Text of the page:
I got my first tattoo when I was 18. I was at the laundromat waiting for my clothes to dry and I suddenly became incredibly bored. I went for a little drive and came across my tiny town's only tattoo shop. With money to blow and time to waste I decided to get "tatted up". I hastily chose a blue and green butterfly and got it (where else?) on my ankle. It was a pretty decent tattoo for $15, but let's face it. I got dang lucky. Anywhere else, $15 will get you prison-quality at best.
Do I regret my tattoo or the others that followed? Not really, BUT there are some things I wish and had considered before getting them.
If your child is expressing interest in getting a tattoo please share this list with them. These 10 points are not just based on my experiences but those of the countless number of people who have marked themselves for life with regrettable tattoos.
Start small. All tattoos hurt. It's just to what degree do they hurt. Would you rather your first experience be fifteen minutes of pain that results in a small but meaningful and amazing tattoo? Or would you rather be in three hours of pain facing the possibility that you might not even make it through the entire six hour session?
Real life example: I knew a girl whose first tattoo was an elaborate lower back piece... ahem, a tramp stamp. She couldn't stand the pain and begged the artist to quit halfway through. It's been over ten years and she still cannot bring herself to have the tattoo finished. Needless to say... it looks pretty darn awful.
No visible tattoos if you're under 18. Some tattoo parlors allow children under 18 to be tattooed but a parent or guardian must be present. If you have decided to let your teen be tattooed, I highly advise against visible tattoos for two very simple reasons: Most public schools do not allow visible tattoos and if it turns out to be a regrettable tattoo it might not be easy to conceal.Real life example: During summer break, one of my high school classmates got a tattoo of a pit bull with enormous pendulous testicles. It was a very large, poor quality piece of art and was just enough to make a sweet young man appear to be a brainless thug.
Ignore trends. Is everyone else getting those tattoos? Is it all the rage right now? Don't get it! Be unique and be yourself. When I was at my ripe young tattooing age, "heartagram" tattoos and nautical style stars (one on the inside of each forearm or each shoulder) were all the rage. Now many people I know have had to spend hundreds of dollars getting those silly heartagrams covered and regretted having the same sailoriffic stars as eeeeeveryone else.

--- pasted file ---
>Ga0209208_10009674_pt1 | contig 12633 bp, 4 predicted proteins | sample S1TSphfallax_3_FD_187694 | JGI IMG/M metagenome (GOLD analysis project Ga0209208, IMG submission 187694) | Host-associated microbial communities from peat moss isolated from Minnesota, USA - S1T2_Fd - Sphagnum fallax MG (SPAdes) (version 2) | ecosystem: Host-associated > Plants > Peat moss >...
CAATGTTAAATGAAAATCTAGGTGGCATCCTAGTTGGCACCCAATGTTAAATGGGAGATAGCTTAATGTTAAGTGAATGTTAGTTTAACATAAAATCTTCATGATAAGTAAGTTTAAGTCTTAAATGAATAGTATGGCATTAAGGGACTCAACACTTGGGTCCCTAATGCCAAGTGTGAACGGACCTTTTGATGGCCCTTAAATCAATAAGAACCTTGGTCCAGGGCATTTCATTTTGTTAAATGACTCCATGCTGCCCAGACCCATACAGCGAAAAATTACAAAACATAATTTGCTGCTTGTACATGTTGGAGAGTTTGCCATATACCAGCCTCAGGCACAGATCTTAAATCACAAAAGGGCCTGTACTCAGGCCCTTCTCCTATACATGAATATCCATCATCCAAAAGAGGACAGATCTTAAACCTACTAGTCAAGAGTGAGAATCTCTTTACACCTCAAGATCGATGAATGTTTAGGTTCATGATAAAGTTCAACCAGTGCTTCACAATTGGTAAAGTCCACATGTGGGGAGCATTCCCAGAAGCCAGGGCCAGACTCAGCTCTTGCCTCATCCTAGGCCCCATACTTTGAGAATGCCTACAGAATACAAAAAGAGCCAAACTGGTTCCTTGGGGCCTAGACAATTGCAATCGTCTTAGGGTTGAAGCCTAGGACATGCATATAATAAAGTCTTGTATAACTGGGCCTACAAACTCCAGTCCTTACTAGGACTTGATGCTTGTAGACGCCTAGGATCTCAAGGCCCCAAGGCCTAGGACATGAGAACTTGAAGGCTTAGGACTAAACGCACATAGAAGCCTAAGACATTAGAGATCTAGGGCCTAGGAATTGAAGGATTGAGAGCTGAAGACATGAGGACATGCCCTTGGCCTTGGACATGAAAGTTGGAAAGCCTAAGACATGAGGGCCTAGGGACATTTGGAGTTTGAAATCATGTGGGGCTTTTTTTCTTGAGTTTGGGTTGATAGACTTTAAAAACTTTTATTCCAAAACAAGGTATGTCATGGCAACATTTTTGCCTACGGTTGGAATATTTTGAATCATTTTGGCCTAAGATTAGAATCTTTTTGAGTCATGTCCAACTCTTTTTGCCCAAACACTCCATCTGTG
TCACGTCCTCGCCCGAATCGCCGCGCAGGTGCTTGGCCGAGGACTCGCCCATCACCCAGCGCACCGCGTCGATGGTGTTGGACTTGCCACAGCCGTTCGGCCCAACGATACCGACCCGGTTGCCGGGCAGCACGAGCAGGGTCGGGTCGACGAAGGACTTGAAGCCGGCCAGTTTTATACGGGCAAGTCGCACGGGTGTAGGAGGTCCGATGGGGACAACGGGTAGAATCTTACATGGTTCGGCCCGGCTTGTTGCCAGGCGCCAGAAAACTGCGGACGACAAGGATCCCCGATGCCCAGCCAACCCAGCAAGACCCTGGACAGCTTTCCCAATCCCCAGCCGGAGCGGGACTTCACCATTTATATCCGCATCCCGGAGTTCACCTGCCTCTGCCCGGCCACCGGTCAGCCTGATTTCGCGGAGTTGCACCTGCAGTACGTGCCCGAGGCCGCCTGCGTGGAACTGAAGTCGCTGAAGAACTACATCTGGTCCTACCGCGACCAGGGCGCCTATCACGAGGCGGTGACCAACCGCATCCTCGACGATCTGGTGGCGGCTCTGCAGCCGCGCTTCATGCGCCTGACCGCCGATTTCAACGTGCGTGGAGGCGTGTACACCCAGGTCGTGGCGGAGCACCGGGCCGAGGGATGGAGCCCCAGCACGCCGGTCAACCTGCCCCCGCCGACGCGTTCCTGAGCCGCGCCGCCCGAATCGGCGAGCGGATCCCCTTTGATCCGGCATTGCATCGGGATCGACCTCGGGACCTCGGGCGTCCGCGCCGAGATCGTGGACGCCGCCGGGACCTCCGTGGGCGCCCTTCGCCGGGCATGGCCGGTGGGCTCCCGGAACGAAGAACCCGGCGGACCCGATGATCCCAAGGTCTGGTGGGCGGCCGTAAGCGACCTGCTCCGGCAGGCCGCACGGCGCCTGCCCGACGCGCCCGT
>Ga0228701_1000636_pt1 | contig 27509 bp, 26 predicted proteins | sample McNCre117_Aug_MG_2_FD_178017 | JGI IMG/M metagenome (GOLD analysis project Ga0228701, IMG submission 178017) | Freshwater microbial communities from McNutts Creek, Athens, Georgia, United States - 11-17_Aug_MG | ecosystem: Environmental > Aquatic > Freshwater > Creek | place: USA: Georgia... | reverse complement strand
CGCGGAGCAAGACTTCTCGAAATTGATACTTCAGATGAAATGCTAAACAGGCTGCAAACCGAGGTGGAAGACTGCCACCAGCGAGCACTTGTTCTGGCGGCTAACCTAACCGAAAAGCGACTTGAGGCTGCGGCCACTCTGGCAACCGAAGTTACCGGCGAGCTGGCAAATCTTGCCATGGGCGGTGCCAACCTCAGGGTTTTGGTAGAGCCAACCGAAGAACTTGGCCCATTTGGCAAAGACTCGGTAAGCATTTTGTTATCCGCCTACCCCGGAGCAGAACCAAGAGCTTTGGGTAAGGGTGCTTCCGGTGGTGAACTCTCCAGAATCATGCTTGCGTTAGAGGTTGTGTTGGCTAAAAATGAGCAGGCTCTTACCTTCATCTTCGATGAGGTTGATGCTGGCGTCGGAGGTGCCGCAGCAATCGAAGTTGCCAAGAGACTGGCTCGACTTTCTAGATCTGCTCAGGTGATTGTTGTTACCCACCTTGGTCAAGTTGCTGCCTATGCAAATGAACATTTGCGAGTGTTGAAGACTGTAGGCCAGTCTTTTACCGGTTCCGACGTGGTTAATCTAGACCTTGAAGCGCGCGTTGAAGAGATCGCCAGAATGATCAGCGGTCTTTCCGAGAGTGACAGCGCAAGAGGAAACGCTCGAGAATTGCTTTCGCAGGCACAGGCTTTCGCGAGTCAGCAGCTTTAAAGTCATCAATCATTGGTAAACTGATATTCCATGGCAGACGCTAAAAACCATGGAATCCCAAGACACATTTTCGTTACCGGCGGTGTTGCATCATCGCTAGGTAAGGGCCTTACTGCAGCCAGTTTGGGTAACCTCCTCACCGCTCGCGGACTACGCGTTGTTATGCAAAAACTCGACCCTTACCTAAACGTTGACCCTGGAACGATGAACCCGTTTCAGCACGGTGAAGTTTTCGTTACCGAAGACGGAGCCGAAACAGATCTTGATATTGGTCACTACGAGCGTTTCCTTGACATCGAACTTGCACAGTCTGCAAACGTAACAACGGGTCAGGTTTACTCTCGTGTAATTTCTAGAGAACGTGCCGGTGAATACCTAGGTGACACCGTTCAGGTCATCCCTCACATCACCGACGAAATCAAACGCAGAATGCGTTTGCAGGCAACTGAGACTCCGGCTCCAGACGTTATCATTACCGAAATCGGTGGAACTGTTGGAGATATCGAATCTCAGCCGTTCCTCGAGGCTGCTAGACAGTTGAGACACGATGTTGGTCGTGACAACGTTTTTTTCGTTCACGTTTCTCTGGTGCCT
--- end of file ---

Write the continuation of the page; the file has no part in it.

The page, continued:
Consider your future career. Some tattoos can be covered with clothing and some can't. Facial, neck and hand tattoos are a big no-no for a young adult who has not yet begun his/her career. Unless you're in a very artsy and liberal town, there aren't very many places that will hire you if have highly visible tattoos that cannot be covered. Even though society is increasingly becoming more lax about the taboo of tattoos, you still have to consider that most high paying jobs will not hire you with such tattoos- no matter how qualified you are for the position.
Wait a few months. So, you were browsing Pineterest and came across THE perfect tattoo for yourself and you wanna get it NOW. Hold your horses Eager McBeaver! You might feel that this is the right tattoo because it's relevant to your life right now. I know it sounds lame and played out but you might just be going through a phase. If you're still obsessing over... I dunno... pirate ships in say, six months or so - then sure. Go ahead. Inks-ahoy!
Say NO to pop culture! Stay away from modern pop culture themed tattoos like cartoons, TV shows, movies, catch phrases, songs and books. If it's been around for decades and is proven to be truly timeless, then go for it. Until then, you might want to re-consider that "Let it Go" tattoo.
Real life examples:
Real life example: I would like to get a new tattoo sometime this year so I posted on Facebook asking, "Who is the best tattoo artist in town?" Within minutes, about ten people responded and 7 out of 10 recommended the same tattoo artist. A quick and effortless search just might result in the most awsomest tattoo you've ever seen!
Quality over quantity. I have four tattoos. Four very unique but mediocre quality tattoos. Total cost - $185. If I had just taken the time to find the right design and the right artist, I could have put that money towards one or two very lovely pieces but I was convinced that it's not what kind of tattoos you have, it's how many you have that makes you the cool cat in town. Boy, was I wrong.
Real life example. I had a friend who, for some weird reason, felt she was in competition with me to see who could get the most tattoos. She continued to get small, cheap tattoos back to back and now she looks like she's been attacked by a toddler with a Sharpie.
Go slow! There's no race. You've got the rest of your life to get tatted up. Take your time and put some thought into the art that will brand your forever.
▲▲ FOLLOW ME! ▲▲